Regarding the performance figures for SharedHashFile: There are lots of tests shipped with SHF. So it’s easy to build and run the tests on your own box. I haven’t tried a test with larger entries but that sounds like an interesting thing to do 🙂 An interesting thing about the SharedHashFile algorithm (described in the header file) is that the “load factor” is not critical to performance. You can start off with 1 key, and add n keys incrementally and the read and write performance should always be the same as long as you have enough main memory 🙂

        • November 22, 2014

          The blog didn’t have a comment notification option. Thank you for pointing that out, I just installed a plugin for that and now all readers can subscribe to comments! 🙂

          The way that KingDB deals with collisions is that it groups all entries with the same hashed keys and store them contiguously on disk. Because KingDB uses a log-structure approach, the initial writes will obviously not do that, and the grouping will occur during the compaction process. Once the compaction process has happened, all entries hashing to the same bucket are stored together, which allows the retrieval of the correct one to be done with a single sequential read operation. Of course, the compaction process incurs more writes than required as it needs to rewrite entries in order to group them, but that’s always a choice that the design of a database has to make: optimize for reads, or optimize for writes. In the case of KingDB, bursty writes are optimized by the log-structured storage, and on the long run, reads will be optimized due to the grouping in the compaction process.

          A hierarchical structure is a good idea to minimize random reads, like what B-trees are doing. But this come at the cost of more complexity in the code and reduced performance with large batches of writes.

          In the end there is no best solution, it all depends on the workload that the database will have to deal with.

  2. Raphael S. Carvalho permalink
    December 4, 2014

    I’m trying to understand the following sentence: ‘As a direct consequence, any algorithm trying to be clever by applying updates in-place will bring no performance gain, and will needlessly increase code complexity.’ Isn’t it supposed to be avoiding updates in-place instead? If not, could you please explain it with other words?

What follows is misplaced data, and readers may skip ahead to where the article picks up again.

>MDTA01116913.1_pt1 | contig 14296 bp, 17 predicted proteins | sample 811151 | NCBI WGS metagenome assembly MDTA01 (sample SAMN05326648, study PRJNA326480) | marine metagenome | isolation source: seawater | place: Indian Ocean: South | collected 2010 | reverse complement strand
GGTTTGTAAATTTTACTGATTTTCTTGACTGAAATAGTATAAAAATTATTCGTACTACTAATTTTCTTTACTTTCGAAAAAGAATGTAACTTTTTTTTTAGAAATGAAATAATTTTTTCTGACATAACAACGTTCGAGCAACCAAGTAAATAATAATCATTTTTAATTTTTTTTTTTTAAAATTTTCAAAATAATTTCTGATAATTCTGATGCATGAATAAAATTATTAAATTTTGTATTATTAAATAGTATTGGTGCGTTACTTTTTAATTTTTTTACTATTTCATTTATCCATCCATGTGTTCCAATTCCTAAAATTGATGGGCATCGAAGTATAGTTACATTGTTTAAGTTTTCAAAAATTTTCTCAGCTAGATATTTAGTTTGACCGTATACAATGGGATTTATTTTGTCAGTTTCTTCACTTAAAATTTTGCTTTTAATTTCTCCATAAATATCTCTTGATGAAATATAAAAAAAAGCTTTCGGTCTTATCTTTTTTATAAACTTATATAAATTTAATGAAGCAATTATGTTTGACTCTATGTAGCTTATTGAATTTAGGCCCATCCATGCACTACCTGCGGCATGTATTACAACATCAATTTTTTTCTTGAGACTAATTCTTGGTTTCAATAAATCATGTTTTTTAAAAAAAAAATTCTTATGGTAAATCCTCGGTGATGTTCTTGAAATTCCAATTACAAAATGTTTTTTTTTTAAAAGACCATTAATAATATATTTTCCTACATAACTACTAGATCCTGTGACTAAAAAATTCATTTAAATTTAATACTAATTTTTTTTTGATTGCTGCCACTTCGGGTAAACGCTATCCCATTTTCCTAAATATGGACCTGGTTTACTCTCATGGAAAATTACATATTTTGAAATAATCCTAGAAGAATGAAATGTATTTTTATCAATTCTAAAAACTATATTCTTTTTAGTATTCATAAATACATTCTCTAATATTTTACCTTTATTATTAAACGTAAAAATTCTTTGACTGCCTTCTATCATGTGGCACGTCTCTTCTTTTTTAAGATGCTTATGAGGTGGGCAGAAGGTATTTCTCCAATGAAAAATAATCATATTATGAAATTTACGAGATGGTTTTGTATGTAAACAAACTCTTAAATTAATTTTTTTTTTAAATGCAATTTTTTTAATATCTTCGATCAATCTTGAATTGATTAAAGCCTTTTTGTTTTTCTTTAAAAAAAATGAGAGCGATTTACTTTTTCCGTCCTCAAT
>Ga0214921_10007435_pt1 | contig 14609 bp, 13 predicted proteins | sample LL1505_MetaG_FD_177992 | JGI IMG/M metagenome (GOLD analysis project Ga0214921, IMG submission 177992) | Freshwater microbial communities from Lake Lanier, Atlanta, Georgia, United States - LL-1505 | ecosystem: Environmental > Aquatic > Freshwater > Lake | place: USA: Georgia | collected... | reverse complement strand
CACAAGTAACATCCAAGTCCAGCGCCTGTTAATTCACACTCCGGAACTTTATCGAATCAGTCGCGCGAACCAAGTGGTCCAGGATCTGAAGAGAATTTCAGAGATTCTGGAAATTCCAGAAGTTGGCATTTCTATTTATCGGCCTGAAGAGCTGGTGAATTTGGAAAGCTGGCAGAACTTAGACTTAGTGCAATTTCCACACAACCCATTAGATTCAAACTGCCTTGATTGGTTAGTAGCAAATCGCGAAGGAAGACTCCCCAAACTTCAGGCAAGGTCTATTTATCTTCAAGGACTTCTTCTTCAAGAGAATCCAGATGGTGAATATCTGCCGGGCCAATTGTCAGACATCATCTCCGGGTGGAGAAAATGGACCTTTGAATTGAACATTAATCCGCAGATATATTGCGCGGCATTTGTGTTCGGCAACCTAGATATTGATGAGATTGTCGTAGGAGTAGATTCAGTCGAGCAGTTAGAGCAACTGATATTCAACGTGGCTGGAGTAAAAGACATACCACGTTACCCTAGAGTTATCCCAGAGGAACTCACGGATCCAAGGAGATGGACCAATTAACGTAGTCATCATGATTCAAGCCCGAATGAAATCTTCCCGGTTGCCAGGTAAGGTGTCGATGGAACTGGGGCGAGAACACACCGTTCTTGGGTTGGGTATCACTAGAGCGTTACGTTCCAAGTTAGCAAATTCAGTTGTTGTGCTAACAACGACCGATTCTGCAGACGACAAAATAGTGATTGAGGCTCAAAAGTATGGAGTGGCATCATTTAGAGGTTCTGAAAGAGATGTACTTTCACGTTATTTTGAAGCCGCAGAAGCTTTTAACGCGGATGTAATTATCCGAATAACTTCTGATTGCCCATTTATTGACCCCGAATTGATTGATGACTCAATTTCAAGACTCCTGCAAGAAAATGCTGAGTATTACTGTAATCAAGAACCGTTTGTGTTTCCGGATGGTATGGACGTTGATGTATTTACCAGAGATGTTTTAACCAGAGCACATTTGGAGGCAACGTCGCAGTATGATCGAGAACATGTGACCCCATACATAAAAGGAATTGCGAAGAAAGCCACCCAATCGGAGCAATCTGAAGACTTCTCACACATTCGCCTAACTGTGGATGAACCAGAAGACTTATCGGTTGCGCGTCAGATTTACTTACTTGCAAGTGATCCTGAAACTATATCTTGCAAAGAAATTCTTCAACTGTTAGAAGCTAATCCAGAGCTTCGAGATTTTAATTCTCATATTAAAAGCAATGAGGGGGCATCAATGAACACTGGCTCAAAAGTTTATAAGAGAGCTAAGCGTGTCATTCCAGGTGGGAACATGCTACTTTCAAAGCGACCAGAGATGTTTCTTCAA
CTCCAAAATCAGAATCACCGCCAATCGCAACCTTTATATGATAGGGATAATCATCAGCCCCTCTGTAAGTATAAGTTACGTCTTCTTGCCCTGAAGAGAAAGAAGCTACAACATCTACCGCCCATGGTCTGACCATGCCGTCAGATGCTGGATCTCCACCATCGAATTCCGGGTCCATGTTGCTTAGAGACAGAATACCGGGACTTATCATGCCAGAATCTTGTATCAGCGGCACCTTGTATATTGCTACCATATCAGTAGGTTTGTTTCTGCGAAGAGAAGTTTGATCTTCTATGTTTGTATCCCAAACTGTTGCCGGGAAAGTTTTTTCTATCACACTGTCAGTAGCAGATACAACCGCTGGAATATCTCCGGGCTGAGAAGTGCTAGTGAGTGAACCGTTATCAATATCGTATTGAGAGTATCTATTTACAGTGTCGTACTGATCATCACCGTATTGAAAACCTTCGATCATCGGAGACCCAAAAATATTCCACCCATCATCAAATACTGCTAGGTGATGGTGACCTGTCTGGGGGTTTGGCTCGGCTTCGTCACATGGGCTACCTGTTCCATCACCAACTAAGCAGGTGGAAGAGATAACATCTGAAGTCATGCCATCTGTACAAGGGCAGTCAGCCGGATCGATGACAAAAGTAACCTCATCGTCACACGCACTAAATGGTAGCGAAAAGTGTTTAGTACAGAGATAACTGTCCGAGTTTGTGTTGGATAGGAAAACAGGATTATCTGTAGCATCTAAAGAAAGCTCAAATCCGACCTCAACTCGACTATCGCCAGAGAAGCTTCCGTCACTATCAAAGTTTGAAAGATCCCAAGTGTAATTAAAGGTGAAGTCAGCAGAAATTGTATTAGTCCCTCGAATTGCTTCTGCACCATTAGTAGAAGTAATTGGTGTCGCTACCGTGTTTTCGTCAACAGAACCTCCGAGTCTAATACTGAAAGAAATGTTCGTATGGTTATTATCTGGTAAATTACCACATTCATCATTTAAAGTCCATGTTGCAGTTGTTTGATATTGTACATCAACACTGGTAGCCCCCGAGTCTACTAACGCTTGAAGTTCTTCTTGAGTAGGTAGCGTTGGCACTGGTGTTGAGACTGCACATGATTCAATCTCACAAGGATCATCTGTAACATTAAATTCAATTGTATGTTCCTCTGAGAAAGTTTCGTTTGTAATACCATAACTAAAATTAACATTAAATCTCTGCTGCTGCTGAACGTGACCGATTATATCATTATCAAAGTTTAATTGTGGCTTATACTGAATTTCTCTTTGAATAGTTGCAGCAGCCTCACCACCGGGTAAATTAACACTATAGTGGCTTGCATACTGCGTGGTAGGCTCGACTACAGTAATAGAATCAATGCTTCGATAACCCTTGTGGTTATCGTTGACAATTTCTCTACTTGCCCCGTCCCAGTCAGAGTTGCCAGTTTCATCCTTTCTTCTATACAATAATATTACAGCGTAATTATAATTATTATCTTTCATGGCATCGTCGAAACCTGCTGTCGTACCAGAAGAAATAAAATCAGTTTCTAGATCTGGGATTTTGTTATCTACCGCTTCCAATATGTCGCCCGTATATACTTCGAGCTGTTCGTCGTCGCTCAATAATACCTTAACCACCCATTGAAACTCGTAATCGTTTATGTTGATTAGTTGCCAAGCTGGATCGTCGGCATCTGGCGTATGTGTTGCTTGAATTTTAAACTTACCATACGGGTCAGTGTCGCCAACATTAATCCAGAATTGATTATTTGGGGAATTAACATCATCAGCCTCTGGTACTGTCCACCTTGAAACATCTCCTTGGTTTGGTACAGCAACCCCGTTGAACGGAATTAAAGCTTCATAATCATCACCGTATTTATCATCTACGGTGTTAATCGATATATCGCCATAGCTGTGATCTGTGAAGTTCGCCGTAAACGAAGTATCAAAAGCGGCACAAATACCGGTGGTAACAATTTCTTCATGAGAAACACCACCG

• December 4, 2014

      With HDDs, you can get chunks of contiguous logical memory mapped to contiguous physical memory on the disk. In that case to speed up reads, you would want to store you data in the same sequential order that’s it’s going to be read, and thus it makes sense to sometimes re-order data on the disk to guarantee this sequentiality. I could be wrong, but I believe that this is what is happening with primary keys in InnoDB (MySQL), i.e. data is being re-order by the InnoDB engine to be sorted by primary key, in order to speed up primary key lookups.

      A lot of the “sequential ordering” philosophy is still around, but it no longer applies to systems that use SSDs for their storage [1]. Same goes with reserving sequential space in prevision for the future growth of a database, and then doing in-place updates in those locations. Therefore yes, with SSDs it’s better to avoid in-place updates, and one of the most common approaches to solve that nowadays is to use log-structured storage.

      Was this helpful? 🙂

      [1] http://codecapsule.com/2014/02/12/coding-for-ssds-part-3-pages-blocks-and-the-flash-translation-layer/

  3. May 19, 2019

    Typo: “best thing known to ^mankind^ after hash tables.”
    I haven’t read the SSD article fully, but I curious about the fact that if you had to summarize writing a db for HDs vs SSDs vs the new NVMe SSDs, what do you think the main things to take into account are?